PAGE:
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Plans are in hand to license every privately-rented property in the Nottingham City Authority area, at a cost of £600 per property. The city council is planning a new licensing scheme affecting 26,250 properties, to improve standards in the private rental sector. Residents, tenants, landlords, letting agents and other interested parties have a chance to have their say during the consultation period, running until March 31.

If it goes ahead, the scheme will begin in February 2018 to license the estimated 26,250 rental properties across the city. An article from Nottingham City Council says the Selective Licensing scheme would require landlords to have a licence to show they and their properties meet set standards. The local authority is concerned about standards in this sector, after receiving 4,500 complaints in the past four years with problems ranging from dangerous electrical wiring to cockroach infestations. The council alleges that poorly-maintained homes in areas with high numbers of rental properties contribute to higher levels of crime and anti-social behaviour in these districts. It argues the scheme would benefit everyone, including landlords, as it would demonstrate they meet required standards.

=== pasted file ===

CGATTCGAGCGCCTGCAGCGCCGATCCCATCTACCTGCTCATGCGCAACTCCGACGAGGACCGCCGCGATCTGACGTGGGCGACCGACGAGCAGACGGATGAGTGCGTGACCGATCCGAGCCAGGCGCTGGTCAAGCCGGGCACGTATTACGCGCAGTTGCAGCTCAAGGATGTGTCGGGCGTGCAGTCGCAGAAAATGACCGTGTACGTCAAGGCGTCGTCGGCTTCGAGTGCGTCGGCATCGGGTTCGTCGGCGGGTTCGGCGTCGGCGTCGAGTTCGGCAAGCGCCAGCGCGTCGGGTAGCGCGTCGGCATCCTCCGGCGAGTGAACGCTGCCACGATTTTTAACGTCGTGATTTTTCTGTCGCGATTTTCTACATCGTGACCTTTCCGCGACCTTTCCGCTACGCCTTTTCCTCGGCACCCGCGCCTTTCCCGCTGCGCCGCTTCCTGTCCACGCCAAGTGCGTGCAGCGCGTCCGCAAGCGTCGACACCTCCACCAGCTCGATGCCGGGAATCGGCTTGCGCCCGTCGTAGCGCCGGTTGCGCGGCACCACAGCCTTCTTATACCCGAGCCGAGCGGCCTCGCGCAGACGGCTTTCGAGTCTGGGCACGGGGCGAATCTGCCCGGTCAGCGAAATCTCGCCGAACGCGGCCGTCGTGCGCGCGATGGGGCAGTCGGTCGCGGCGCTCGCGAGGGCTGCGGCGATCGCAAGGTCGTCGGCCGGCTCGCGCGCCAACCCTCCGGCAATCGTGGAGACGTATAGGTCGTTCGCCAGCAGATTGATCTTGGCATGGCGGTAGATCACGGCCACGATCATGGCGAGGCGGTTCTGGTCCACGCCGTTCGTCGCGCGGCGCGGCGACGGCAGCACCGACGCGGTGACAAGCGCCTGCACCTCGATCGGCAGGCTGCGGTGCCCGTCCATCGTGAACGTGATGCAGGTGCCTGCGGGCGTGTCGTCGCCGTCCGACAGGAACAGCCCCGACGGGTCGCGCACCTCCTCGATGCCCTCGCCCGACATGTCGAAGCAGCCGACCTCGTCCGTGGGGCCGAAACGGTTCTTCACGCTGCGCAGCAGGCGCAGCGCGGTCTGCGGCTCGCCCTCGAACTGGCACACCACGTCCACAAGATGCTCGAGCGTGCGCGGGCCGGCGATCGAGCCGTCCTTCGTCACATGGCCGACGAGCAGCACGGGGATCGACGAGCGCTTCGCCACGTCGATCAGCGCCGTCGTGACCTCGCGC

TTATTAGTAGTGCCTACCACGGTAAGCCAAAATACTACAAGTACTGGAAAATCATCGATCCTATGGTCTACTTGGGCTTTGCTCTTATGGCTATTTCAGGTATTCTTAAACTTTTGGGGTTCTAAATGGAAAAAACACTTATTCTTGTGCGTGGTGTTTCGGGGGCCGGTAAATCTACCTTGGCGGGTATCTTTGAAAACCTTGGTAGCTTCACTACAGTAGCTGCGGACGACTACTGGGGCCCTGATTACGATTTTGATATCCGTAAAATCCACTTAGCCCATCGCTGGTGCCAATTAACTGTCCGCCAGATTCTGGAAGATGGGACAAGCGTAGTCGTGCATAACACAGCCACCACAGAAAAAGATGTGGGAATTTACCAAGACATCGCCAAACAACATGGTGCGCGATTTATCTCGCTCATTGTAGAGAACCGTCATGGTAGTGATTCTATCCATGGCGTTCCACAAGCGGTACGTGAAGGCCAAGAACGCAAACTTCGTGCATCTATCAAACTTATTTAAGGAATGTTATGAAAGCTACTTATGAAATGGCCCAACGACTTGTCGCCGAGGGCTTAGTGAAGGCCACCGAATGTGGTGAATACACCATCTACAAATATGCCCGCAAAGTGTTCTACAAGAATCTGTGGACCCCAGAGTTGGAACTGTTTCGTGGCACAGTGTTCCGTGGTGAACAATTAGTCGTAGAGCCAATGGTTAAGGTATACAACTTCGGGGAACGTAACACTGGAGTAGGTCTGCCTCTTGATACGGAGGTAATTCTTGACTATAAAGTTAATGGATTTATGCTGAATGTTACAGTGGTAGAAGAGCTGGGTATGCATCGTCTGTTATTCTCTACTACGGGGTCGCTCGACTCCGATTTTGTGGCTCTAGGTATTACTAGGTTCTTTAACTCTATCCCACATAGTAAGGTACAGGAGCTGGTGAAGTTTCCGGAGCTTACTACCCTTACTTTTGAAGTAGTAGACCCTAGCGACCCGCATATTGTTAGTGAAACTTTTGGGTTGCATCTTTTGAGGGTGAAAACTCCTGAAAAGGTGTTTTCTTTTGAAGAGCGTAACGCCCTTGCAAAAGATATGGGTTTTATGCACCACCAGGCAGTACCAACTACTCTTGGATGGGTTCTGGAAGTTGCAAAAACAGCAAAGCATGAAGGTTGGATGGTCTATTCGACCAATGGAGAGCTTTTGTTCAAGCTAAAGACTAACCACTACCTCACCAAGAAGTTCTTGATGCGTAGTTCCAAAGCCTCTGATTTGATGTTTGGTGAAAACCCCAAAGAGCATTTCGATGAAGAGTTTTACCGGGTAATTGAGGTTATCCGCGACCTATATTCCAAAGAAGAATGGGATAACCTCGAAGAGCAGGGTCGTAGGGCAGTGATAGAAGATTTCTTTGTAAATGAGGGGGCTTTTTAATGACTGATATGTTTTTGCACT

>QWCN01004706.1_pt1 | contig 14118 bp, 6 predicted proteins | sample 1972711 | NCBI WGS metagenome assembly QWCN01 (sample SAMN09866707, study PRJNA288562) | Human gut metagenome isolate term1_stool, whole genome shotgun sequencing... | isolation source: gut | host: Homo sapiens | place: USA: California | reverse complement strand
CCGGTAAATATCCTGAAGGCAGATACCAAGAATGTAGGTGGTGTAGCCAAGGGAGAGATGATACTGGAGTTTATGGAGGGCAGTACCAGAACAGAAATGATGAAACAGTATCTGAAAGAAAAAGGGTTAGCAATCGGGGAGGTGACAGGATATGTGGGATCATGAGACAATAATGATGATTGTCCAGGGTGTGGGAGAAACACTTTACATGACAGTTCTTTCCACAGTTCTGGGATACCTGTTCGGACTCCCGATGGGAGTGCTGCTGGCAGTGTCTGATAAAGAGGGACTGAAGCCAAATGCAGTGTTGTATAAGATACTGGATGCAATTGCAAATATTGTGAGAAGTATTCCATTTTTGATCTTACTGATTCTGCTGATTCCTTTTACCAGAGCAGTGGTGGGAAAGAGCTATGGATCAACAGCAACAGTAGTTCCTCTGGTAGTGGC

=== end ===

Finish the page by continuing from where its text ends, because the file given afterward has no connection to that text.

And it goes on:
Most rentals would be covered by the scheme, with a licence expected to cost £600 for five years. Accredited landlords could get a discount of, say, £140. This revenue would be used by the council to cover the cost of administering the Selective Licensing scheme.

Although to the layman this may seem to be a reasonable scheme, landlords could be justified in feeling that it’s just another unnecessary expense. All it will do is financially penalise those landlords who do comply with existing regulations and respond to tenants’ requests. Regulations are already in place to make sure rental properties are habitable and meet certain criteria regarding gas appliances, fire safety and repairs, for example. Tenants who do not get a positive response from their landlord or letting agent can complain to the local authority’s environmental health department. The council can give advice and may tell the landlord to carry out the necessary repairs. They can even take landlords to court as a last resort. So is a licensing scheme really necessary? Also, if it is implemented, the cost of the license could be met by the tenants in increased rents, which isn’t in their best interests, either. Is this yet another indirect and unnecessary tax on landlords, who have no alternative but to comply?